it any easier on Addie. That's because
every summer, and during the break every year between semesters, I went home to
that feather bed, and tried to make up for all those nights I had to sleep
And that didn't help because my sister never
went on the pill.
And by the time I graduated as a doctor of
veterinary medicine (with emphasis on large animals) I had visited two more
children on the poor girl.
I don't know whether it was because
everybody knew how hard I was working, or because they finally threw up their
hands and gave up, but our parents, while they frowned about us having more
babies, never flagged at accepting them into the family. They did draw aside, when Addie admitted to
them she was pregnant for the second time, with Vanessa. Their question was, "We know the first
time worked out ... but are you sure you want to go on this
Our answer, though disapproved of, was
accepted. What else could they do? Our children, who now consisted of Bernie,
Vanessa, and Jordan, were spoiled rotten by their grandma and grandpa. Their other "Grandma", who they
addressed as "Granny Maw", was over her fright about having babies
around, and had become thoroughly embroiled in raising them.
But I want to make it crystal clear here
that neither Addison nor I were happy while we were separated. Had we been normal people who got married and
then did all this, we might have ended up in divorce. But we didn't think about it like that. She was my sister. She'd always be my sister, and nothing could
ever change that. And it was the same
for me. We couldn't get divorced. That word didn't even make sense when it came
to our relationship. And I knew there
could never be another woman for me, while she was convinced that no other man
would ever lie in that bed, or any other, with her. And while that sounds like a positive thing,
it only made the separation more painful for both of us.
So when I finally got back to the
ranch, there was practically an orgy of relief and relaxation. Not that everything went smoothly.
When children are raised in a matriarchy,
with a mother and two grandmothers doing the vast majority of all child
rearing, the children can tend to view men as "those odd people who show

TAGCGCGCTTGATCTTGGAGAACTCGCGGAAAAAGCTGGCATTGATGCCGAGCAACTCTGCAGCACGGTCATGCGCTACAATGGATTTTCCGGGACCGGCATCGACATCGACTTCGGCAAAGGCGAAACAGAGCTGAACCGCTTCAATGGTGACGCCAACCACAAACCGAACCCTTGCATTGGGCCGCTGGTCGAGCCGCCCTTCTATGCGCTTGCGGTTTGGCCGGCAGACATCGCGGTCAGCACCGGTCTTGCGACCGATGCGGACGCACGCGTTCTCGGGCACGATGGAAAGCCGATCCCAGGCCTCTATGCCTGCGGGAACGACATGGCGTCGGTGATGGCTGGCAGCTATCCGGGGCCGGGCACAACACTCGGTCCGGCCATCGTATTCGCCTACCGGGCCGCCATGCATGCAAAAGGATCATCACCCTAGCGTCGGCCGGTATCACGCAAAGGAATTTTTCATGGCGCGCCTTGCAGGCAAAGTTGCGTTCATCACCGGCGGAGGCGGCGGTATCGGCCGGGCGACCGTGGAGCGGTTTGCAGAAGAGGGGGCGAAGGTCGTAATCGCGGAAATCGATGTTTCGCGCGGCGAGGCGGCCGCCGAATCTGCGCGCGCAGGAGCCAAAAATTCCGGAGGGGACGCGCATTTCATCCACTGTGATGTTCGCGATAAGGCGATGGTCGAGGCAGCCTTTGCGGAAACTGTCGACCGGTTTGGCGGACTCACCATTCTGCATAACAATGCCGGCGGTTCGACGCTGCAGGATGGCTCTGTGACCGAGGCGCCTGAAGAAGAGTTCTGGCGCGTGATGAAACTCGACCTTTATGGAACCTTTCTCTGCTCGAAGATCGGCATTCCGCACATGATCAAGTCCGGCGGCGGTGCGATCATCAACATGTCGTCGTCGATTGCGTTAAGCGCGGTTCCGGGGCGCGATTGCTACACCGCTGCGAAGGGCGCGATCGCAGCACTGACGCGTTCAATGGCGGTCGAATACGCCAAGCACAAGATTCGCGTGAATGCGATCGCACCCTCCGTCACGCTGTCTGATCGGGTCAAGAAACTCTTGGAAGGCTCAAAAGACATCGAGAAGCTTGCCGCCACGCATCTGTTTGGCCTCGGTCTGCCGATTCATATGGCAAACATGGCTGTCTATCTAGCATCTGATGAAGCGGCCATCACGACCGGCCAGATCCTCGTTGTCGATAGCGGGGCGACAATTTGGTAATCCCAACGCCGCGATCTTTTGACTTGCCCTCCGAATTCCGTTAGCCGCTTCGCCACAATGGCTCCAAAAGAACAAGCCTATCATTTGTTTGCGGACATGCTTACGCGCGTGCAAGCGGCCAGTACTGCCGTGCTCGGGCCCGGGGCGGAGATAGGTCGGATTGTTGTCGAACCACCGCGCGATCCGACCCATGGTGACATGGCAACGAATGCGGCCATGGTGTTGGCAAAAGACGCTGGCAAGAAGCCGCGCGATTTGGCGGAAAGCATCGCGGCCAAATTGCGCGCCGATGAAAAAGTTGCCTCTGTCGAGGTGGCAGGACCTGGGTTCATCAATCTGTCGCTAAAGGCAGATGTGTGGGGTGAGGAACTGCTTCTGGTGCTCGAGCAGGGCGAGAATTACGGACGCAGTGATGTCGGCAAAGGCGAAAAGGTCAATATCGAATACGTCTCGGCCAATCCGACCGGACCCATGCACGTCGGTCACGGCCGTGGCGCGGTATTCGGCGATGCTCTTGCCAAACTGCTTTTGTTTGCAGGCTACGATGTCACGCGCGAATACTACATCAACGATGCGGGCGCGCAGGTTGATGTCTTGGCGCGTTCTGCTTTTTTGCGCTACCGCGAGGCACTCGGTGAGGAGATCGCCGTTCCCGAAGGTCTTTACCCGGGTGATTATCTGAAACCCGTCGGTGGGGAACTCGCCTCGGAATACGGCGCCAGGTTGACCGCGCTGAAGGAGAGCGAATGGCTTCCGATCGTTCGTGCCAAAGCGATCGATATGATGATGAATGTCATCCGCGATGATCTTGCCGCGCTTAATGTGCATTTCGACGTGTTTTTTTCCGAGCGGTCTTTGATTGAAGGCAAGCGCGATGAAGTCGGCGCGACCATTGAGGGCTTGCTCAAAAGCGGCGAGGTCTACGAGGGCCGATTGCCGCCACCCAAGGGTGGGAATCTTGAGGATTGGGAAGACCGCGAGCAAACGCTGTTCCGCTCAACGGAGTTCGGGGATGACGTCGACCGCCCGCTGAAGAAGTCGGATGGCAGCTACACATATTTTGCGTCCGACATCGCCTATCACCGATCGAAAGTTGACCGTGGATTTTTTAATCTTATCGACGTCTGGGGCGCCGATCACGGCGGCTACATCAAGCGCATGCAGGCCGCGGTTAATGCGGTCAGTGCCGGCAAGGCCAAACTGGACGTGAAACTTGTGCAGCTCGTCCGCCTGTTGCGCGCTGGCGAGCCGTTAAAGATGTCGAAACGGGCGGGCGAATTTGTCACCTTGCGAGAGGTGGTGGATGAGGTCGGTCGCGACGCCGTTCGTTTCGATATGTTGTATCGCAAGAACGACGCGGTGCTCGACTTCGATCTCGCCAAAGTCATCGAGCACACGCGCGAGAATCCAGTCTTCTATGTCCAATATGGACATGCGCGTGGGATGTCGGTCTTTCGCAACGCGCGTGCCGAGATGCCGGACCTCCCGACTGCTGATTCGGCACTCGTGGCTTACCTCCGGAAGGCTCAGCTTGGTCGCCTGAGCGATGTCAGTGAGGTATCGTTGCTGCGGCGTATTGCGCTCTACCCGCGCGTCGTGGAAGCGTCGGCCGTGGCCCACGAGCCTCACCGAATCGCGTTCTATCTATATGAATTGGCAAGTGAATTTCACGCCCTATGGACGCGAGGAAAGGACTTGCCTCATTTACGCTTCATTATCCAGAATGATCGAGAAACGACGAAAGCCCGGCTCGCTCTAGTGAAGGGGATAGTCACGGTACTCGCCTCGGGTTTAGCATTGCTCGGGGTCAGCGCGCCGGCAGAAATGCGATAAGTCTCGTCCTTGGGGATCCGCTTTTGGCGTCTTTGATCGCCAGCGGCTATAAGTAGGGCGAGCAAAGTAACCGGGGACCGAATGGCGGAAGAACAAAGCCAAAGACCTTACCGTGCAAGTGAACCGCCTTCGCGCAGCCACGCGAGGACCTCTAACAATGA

up once in a while and say and do interesting things." They all obeyed their grandfather, for the
most part, but it was the women who called the shots.
They knew who I was, of course. True, when I'd been gone for a semester, and
suddenly came back, they were confused about things for a little while. But they knew who "Daddy" was. And they knew they had to do what Daddy told
them to, but I'll be honest. That was because Mommy insisted they do what Daddy said.
And when I got back there permanently, and
the whole dynamic changed, because I was finally fully integrated into both the
running of the ranch, and being a full time father, there were some bumps in
the road. But that only lasted six
months or so. When daddy expanded chores
into areas that were both more fun and more dangerous, he won the hearts and
minds of the children. Mommy wasn't so
happy about it at first, but she got over that too.
Over the next nine years, we had added
another boy and girl to the family, and built a new house which was ten times
more energy efficient and probably a hundred times cheaper to maintain. Maureen couldn't bear the thought of
demolishing the old house and, while it wasn't efficient to cool and heat, it
was structurally sound. So Addison came
up with a business plan to renovate it and turn it into a bed and breakfast, to
draw on the tourist trade. Tourism
brings what are called "new dollars" into the system, meaning you
aren't recycling something already there, and the micro economy involved draws
in funds that would not otherwise be available.
It's a little like prospecting for gold.
You don't spend any more money doing that than you would just staying
alive, and if you find gold, you get rich.
You have nothing to lose except time and energy, both of which you would
spend doing something anyway.
Of course renovating a hundred year old
farmhouse does take both time and money, which has to come from the micro
economy involved. It's a gamble as to
whether that will pay off or not. And
putting money back into the infrastructure had tax advantages, so even if it
didn't work out, it could still be less than harmful. But Addison thought people might want to spend
some time in Big Sky country on a horse ranch.
She was right, as it turned out.
People did want to spend time on a horse
ranch. And it also turned out they loved
Denise's cooking. Martha, the cook when
Addie and I had first arrived, had, indeed, retired. Addison hadn't taken her place, though. Instead, her daughter-in-law had been invited
to come learn the trade while her husband was overseas on a tour in
Afghanistan. She had taken to it
happily, needing something to do to keep her mind off of worrying about her
husband. When Dennis got out of the Army
and came home, he liked it there, hired on as a hand, and became our expert
I won't say the B and B was too popular,
but by the time Bernie was ten, it was booked solid two years in advance, and
Maureen was complaining that it was taking too much of her time to administer.